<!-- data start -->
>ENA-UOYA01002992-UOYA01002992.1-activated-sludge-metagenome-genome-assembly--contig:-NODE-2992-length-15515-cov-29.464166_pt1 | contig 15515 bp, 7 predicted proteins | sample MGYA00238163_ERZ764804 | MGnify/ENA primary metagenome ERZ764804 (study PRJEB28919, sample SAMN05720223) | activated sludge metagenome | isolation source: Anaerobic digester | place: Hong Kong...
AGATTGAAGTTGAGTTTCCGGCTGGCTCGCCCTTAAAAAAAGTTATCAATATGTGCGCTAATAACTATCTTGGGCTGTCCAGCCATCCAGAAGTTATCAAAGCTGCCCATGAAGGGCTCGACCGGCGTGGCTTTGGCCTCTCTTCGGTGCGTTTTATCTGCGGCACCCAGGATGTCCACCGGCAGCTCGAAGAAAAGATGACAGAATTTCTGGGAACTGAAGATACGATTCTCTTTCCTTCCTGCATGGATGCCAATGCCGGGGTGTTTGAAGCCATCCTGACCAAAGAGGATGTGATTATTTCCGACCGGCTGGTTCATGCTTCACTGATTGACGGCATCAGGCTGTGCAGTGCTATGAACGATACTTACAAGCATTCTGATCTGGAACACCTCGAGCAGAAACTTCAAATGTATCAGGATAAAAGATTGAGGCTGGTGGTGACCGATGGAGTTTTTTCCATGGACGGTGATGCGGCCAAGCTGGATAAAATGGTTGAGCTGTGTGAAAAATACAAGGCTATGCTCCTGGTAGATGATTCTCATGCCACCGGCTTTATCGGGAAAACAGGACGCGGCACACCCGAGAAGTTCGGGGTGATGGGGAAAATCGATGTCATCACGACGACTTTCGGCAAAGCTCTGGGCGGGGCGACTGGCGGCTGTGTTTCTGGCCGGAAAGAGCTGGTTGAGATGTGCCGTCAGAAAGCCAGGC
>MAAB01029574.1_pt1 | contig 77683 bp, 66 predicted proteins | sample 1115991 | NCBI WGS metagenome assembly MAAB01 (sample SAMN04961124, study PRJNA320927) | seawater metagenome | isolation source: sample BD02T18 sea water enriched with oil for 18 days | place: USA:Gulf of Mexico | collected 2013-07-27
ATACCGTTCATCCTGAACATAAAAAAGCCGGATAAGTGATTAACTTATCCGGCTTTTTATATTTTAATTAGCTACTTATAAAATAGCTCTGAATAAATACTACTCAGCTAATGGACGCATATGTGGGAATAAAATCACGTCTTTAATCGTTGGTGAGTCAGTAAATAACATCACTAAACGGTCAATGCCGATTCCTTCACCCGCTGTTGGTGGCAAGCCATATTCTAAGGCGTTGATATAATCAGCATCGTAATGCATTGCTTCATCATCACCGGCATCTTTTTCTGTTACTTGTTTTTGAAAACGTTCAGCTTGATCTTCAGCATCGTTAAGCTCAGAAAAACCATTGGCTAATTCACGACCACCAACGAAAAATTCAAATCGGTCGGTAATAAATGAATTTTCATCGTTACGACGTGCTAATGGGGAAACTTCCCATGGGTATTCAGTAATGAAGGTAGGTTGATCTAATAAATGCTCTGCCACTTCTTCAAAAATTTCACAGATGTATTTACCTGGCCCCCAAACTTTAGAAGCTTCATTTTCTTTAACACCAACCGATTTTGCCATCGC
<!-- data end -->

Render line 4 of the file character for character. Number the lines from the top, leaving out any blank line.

ATACCGTTCATCCTGAACATAAAAAAGCCGGATAAGTGATTAACTTATCCGGCTTTTTATATTTTAATTAGCTACTTATAAAATAGCTCTGAATAAATACTACTCAGCTAATGGACGCATATGTGGGAATAAAATCACGTCTTTAATCGTTGGTGAGTCAGTAAATAACATCACTAAACGGTCAATGCCGATTCCTTCACCCGCTGTTGGTGGCAAGCCATATTCTAAGGCGTTGATATAATCAGCATCGTAATGCATTGCTTCATCATCACCGGCATCTTTTTCTGTTACTTGTTTTTGAAAACGTTCAGCTTGATCTTCAGCATCGTTAAGCTCAGAAAAACCATTGGCTAATTCACGACCACCAACGAAAAATTCAAATCGGTCGGTAATAAATGAATTTTCATCGTTACGACGTGCTAATGGGGAAACTTCCCATGGGTATTCAGTAATGAAGGTAGGTTGATCTAATAAATGCTCTGCCACTTCTTCAAAAATTTCACAGATGTATTTACCTGGCCCCCAAACTTTAGAAGCTTCATTTTCTTTAACACCAACCGATTTTGCCATCGC